3. An oven for removing an organic coating from an article comprising an enclosure having a tunnel disposed therein, said enclosure having an opening communicating with the tunnel adapted to receive articles for processing, said enclosure having an exhaust port spaced from the opening and communicating with the tunnel, means operatively associated with the enclosure to heat the tunnel to a temperature of at least 650 degrees Fahrenheit, an air closure disposed within the tunnel confronting the opening and disposed between the opening and the exhaust port, said air closure limiting the leakage of gasses through the opening and including a blower with an inlet for receiving a gaseous medium and a nozzle for expelling the gaseous medium from the blower in a flow and directing the medium flow across the tunnel, said blower having a heater disposed between the inlet and the nozzle, the heater raising the temperature of the gaseous medium expelled through the nozzle to 250 to 600 degrees Fahrenheit, means for introducing water into the air within the processing chamber to form a mixture of air and water vapor in the processing chamber having at least 40 percent water vapor, and an exhaust blower communicating with the exhaust port for removing a portion of the gaseous medium from within the tunnel and reducing the pressure of the gaseous medium within the tunnel to a pressure below that of the ambient atmosphere exterior of the enclosure.

4. An oven for removal of an organic coating from an article comprising claim 3 wherein the means for introducing water into the flow of air that enters the processing chamber through the opening to form a mixture of air and water vapor communicates with the tunnel through the nozzle.

5. An oven for removal of an organic coating from an article comprising claim 3 wherein the means to heat the tunnel increases the temperature of the gasses within the processing chamber to a temperature between 700 and 800 degrees Fahrenheit.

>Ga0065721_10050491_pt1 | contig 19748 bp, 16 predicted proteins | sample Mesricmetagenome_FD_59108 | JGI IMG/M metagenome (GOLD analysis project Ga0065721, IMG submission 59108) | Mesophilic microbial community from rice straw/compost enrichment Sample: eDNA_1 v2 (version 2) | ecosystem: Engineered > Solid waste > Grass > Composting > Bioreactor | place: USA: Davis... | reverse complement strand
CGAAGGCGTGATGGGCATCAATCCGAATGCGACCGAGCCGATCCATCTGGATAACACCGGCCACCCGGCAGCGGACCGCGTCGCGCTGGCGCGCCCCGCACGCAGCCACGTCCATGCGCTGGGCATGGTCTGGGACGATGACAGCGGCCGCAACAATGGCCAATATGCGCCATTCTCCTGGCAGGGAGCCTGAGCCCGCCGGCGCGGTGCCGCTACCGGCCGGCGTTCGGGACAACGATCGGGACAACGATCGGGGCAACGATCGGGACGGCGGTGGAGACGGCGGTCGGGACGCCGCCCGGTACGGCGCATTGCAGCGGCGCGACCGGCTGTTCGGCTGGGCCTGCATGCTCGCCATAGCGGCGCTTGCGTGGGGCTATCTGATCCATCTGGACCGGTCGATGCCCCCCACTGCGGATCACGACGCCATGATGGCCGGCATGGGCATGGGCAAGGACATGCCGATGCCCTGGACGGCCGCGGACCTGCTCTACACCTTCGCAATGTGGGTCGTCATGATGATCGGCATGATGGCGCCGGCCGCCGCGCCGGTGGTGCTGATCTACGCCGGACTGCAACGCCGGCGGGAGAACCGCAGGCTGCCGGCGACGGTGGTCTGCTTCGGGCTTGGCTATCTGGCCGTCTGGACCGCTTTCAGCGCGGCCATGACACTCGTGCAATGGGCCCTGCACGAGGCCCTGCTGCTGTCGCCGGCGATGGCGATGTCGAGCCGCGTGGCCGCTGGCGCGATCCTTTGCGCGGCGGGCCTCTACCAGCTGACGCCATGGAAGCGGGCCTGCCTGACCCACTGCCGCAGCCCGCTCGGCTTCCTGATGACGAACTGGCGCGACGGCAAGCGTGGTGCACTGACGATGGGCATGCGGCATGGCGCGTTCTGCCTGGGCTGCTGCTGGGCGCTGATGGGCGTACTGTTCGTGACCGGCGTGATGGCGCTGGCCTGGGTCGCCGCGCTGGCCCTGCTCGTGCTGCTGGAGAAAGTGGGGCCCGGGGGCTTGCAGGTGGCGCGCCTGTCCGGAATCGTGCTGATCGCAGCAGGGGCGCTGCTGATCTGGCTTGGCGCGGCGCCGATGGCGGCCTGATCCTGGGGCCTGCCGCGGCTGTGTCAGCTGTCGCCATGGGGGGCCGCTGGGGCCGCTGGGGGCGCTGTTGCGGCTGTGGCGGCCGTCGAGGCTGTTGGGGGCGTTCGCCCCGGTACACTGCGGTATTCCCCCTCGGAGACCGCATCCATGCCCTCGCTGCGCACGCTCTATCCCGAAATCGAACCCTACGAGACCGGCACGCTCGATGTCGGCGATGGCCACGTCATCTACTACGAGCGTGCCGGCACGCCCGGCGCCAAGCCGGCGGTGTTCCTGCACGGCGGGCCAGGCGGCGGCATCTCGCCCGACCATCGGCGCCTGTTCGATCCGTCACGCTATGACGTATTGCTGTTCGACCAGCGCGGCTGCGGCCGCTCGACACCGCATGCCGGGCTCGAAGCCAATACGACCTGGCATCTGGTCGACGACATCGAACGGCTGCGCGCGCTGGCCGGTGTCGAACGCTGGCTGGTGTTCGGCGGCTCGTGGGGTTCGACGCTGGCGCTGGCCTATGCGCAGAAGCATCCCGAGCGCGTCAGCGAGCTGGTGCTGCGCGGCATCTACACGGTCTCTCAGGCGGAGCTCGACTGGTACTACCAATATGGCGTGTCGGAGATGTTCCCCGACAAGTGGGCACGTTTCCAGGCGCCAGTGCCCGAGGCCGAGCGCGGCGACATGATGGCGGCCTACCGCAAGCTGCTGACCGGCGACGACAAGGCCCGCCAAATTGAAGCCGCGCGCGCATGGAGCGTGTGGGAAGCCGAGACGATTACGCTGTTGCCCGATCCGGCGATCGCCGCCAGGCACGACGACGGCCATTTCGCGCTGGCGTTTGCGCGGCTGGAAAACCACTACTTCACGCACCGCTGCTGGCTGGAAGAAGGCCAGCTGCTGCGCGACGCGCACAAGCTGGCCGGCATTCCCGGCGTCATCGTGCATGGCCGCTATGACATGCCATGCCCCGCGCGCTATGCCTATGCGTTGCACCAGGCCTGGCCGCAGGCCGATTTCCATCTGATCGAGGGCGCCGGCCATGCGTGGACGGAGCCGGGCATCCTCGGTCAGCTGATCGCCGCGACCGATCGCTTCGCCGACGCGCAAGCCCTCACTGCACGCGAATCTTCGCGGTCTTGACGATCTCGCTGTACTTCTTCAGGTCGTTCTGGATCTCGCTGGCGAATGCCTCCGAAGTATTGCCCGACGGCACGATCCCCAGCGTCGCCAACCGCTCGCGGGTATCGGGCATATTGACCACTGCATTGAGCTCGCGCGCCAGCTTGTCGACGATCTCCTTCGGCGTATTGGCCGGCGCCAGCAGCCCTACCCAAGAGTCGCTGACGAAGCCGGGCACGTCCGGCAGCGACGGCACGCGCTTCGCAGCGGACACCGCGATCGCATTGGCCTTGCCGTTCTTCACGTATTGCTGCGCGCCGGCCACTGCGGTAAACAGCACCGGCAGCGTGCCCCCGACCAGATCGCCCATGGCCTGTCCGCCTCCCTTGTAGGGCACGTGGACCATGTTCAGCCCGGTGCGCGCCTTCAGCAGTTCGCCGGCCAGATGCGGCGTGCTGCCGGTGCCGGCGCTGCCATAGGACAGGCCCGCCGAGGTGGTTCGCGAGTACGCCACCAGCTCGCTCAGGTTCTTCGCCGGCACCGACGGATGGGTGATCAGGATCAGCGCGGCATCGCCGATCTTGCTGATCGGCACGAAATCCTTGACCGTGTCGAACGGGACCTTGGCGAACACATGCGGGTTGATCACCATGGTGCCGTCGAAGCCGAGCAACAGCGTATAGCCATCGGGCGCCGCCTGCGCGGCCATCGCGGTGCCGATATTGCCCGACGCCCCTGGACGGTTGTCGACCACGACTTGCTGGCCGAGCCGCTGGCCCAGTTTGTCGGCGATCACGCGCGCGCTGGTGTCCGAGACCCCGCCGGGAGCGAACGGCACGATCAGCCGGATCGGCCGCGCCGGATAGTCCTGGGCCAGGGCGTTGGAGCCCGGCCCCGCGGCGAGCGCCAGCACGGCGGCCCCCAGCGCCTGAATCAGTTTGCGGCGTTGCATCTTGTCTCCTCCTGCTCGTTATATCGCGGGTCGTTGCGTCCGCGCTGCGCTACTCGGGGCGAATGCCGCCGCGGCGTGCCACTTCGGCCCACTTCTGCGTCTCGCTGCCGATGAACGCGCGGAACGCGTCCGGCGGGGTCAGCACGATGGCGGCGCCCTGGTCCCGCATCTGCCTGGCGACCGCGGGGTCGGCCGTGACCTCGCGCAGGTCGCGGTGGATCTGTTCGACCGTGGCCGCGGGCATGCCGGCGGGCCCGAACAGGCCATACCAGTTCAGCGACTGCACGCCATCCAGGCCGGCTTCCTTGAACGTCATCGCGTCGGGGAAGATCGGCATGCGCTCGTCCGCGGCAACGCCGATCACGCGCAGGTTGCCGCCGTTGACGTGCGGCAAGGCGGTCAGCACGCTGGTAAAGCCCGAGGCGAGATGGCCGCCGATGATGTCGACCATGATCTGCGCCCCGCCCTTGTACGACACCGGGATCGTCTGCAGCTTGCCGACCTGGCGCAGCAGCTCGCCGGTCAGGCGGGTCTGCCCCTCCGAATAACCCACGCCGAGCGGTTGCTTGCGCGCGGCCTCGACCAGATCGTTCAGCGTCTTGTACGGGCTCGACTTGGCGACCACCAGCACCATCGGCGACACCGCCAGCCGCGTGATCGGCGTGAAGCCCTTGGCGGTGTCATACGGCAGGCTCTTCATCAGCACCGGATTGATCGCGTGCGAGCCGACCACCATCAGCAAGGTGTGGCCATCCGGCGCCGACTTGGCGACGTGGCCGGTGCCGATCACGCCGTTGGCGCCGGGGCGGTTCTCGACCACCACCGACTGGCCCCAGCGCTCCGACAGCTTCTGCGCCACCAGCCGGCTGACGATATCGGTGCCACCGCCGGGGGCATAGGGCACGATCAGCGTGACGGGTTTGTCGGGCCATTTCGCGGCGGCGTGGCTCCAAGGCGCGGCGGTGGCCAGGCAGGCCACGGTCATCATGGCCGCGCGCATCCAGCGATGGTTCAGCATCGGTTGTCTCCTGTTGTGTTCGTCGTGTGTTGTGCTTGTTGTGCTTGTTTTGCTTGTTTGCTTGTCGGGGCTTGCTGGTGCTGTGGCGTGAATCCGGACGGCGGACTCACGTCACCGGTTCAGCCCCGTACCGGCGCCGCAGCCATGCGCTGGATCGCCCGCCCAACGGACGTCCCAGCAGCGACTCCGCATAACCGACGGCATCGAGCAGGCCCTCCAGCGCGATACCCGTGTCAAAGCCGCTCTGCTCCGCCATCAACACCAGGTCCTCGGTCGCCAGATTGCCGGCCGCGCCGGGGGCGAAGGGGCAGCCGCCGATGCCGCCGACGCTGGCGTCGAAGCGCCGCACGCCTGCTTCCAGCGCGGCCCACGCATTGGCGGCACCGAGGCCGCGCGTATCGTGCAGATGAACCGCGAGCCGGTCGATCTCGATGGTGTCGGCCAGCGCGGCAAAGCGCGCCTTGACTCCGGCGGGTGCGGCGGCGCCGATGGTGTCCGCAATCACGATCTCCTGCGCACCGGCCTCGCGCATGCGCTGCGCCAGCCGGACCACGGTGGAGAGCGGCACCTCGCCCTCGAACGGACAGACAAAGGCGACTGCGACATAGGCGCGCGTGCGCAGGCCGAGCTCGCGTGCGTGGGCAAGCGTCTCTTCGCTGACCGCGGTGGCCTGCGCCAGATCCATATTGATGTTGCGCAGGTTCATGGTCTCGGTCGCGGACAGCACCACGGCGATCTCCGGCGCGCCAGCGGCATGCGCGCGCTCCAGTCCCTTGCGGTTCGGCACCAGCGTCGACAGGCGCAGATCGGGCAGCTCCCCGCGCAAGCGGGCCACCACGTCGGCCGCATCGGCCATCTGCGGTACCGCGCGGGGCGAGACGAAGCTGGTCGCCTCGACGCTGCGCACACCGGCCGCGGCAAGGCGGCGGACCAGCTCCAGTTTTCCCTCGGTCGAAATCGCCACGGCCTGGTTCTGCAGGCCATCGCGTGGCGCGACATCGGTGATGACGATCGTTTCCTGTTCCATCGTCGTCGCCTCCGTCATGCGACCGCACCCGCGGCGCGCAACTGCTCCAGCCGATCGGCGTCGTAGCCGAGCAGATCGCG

6. The method of thermally disassociating a mass of organic material comprising placing the mass in a substantially air tight processing chamber, flowing a gaseous mixture of ambient air and at least 40 percent water vapor by volume into said processing chamber and withdrawing sufficient gases from the processing chamber to limit the pressure within the processing chamber to a value within the operating range of the enclosure, and maintaining the processing chamber at temperatures above 650 degrees Fahrenheit for a sufficient period to complete thermal disassociation of the organic body being processed, whereby the gases within the processing chamber consist essentially of the air and water vapor mixture, gases that evolve from the thermal disassociation of the organic body, and smoke, and the quantity of oxygen in the processing chamber is insufficient to support combustion.

7. The method of thermally disassociating a mass of organic material comprising claim 6 wherein the gaseous mixture of ambient air and water vapor contains 40 to 60 percent water vapor by volume.

8. The method of thermally disassociating a mass of organic material comprising claim 6 wherein the processing chamber is maintained at temperatures between 650 and 800 degrees Fahrenheit.